It was love at first sight for both of us. The date was June 25, 2016. I drove over 200 mile and almost 4 hours (one way) to meet RUDY. It was a month earlier when we lost our beloved Golden Hootie and my sadness over his loss at times was overwhelming. Goldens bring such joy to your lives that it is hard to imagine not living with one.
So once again I turned to GBGRR to begin the process of matching me with my new four-legged kid. Every day (and several times a day) I checked the website and also their Facebook page to see if any new male Goldens were coming into the system. It was on Facebook that I first saw Rudy (named for the Football “walk-on” player Rudy, from Notre Dame). Rudy was about 1 ½ years old and like so many of the Goldens that are rescued he was pretty skinny but fortunately Rudy did not have heartworms.
I immediately contacted my coordinator Mike Patterson (he matched us with Hootie)
He then put me in touch with Lauri Neale, who was fostering Rudy. From our conversation Lauri felt that Rudy could be a good match for our family.
It was a great match, but Rudy turned out to be like no Golden we ever had. In the house Rudy was almost a perfect gentleman. I had never allowed our dogs on furniture or on the bed. But, Rudy had other ideas. He enjoyed spreading out on the sofa and had his “spot” on the bed and no one had better take his pillow.
But once outside he was wild. On the leash he dragged me down the street and when he got off leash…well. Rudy was a runner and a chaser of cats and squirrels. I came to understand that he didn’t want to run away, just follow his nose and enjoy his new found freedom. But, it was still concerning when he managed to get out and run.
During our first 6 months together, Rudy and I worked with 2 Trainers. Rudy even spent 2 weeks at “boot camp” working on his off leash training. It became a joke that Rudy had “no gear gaps” when it came to his collars and accessories. He wore a name/phone number collar, with a GBGRR tag and a microchip ID tag, as well as a prong collar for walking on leash and a collar with a GPS tracker. If we were out hiking an e-collar was added.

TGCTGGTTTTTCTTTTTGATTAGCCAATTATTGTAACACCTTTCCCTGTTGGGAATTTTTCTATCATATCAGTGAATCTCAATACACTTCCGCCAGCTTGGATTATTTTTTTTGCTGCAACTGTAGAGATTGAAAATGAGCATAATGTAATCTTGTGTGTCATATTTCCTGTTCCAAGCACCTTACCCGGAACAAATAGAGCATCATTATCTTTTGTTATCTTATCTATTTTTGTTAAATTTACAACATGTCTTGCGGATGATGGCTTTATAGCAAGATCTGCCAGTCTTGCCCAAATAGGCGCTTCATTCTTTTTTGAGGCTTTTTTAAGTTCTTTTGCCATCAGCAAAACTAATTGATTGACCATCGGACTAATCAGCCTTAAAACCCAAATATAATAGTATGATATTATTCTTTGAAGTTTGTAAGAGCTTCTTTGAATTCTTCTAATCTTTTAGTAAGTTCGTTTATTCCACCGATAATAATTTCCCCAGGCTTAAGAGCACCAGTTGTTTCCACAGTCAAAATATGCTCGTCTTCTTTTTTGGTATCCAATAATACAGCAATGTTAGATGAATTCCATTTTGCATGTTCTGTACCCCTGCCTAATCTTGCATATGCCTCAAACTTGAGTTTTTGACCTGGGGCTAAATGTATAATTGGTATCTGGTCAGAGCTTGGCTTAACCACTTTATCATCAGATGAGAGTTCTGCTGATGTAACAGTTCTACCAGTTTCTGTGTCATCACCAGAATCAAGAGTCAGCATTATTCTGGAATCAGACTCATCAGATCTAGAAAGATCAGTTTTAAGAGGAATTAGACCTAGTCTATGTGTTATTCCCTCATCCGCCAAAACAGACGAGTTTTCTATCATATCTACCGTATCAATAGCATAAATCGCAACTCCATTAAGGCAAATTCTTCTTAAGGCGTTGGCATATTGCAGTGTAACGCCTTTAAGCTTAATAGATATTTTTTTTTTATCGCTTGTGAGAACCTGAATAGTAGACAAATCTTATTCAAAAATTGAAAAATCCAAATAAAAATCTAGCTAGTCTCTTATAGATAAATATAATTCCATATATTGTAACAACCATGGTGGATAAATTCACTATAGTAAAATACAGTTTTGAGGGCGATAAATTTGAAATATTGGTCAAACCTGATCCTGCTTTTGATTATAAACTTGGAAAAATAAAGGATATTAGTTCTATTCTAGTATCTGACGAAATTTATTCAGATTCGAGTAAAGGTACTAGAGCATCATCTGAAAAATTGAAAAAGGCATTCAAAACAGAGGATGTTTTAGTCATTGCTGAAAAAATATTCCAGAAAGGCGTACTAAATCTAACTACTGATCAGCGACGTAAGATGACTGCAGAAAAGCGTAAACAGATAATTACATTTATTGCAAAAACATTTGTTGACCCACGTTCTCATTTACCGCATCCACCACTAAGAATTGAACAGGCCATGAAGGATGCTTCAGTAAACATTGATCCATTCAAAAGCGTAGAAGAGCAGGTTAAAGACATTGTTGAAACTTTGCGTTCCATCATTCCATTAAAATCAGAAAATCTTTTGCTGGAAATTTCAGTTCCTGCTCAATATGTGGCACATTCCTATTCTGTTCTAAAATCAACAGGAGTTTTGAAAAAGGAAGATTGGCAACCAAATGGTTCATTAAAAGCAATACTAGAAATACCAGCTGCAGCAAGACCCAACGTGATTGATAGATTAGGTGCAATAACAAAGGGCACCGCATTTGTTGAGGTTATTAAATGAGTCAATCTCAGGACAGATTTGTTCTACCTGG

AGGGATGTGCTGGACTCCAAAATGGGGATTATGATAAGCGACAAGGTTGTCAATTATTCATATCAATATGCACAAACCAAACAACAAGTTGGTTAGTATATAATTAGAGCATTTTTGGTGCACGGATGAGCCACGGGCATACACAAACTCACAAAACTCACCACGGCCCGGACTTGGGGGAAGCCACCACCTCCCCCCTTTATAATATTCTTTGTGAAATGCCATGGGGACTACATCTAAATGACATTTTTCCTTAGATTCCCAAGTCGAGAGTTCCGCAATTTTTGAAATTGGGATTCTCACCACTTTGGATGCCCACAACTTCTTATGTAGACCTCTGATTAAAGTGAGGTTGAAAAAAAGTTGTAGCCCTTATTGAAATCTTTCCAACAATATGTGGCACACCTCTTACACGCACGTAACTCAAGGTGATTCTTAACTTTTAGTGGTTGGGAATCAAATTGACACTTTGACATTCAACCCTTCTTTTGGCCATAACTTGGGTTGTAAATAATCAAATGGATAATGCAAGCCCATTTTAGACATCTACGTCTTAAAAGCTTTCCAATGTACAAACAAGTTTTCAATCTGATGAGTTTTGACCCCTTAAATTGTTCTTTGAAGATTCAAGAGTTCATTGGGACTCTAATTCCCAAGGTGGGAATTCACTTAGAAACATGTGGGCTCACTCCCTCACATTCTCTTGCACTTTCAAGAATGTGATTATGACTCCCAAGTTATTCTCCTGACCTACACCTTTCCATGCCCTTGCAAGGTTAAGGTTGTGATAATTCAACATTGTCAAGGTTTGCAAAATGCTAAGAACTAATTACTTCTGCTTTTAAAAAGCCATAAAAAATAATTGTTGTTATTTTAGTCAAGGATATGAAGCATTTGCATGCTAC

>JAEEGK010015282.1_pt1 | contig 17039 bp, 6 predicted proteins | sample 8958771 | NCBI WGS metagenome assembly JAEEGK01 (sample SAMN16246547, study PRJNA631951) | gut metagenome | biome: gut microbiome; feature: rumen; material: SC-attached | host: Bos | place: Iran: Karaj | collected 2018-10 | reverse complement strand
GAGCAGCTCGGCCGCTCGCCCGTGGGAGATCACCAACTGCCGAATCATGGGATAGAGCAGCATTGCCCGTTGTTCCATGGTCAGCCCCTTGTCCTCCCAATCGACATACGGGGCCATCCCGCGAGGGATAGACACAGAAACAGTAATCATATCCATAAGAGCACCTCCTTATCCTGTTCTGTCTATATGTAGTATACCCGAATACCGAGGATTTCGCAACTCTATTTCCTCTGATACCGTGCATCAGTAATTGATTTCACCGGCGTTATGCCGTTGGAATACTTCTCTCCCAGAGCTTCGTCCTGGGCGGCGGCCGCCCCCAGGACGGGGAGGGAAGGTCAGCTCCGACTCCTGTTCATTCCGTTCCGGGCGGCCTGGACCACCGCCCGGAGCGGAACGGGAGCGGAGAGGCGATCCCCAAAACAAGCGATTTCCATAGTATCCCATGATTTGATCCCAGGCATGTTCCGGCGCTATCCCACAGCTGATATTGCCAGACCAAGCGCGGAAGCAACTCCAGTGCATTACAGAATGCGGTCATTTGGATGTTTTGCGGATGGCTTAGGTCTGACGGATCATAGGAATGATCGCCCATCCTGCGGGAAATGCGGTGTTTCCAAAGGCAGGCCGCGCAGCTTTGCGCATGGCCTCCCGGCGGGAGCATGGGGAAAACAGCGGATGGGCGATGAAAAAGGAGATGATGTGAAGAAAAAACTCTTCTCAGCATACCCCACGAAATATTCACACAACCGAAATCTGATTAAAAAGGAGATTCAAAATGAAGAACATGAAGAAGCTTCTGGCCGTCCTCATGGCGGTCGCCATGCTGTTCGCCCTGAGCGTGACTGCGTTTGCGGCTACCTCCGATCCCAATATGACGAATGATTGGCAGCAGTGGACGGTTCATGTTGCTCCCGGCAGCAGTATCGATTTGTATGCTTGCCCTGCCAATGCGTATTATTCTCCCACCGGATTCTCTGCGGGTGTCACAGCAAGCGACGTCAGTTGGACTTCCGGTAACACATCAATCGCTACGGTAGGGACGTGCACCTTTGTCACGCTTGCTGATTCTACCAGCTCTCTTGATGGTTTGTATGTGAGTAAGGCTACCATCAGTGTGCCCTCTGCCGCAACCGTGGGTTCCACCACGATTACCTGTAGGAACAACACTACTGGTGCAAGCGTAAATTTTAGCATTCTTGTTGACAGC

Everyone in the neighborhood knew Rudy. We live on private roads and every day we would meet a group and their dogs for a walk and swim. Afternoons he and I would walk alone. I always returned home before Rudy, since he made “his rounds” to visit different neighbors. If I wanted to find Rudy, all I had to do was “track” him.
Rudy loved to travel—be it a car or plane. His short life was spent on a lake in Texas, at the beach in Rhode Island and the mountains of Colorado. We were preparing to head to RI, when Rudy first showed signs of what we thought might be a pinched nerve in his neck. But, sadly 19 days later at A & M small animal hospital we had to say good bye to our Rudy. An autopsy revealed he had the aggressive cancer hemangiosarcoma. The tumor on his heart had metastasized to his brain and bone on the right side of his head. This is why it was first thought Rudy might have a pinched nerve in his neck.
As I am writing about Rudy I am in RI looking out at the beach Rudy loved to run on endlessly. Both his 4-legged and 2-legged beach friends are missing Rudy. Rudy loved the bone shaped donut treats Natalie who ran the local donut shop had for him. And of course, the College girls in the ice cream stand always had a cup of vanilla ice cream for Rudy.
Rudy took a piece of my heart when I had to say good bye, but I know that hole will be filled when a new Golden finds his way to me.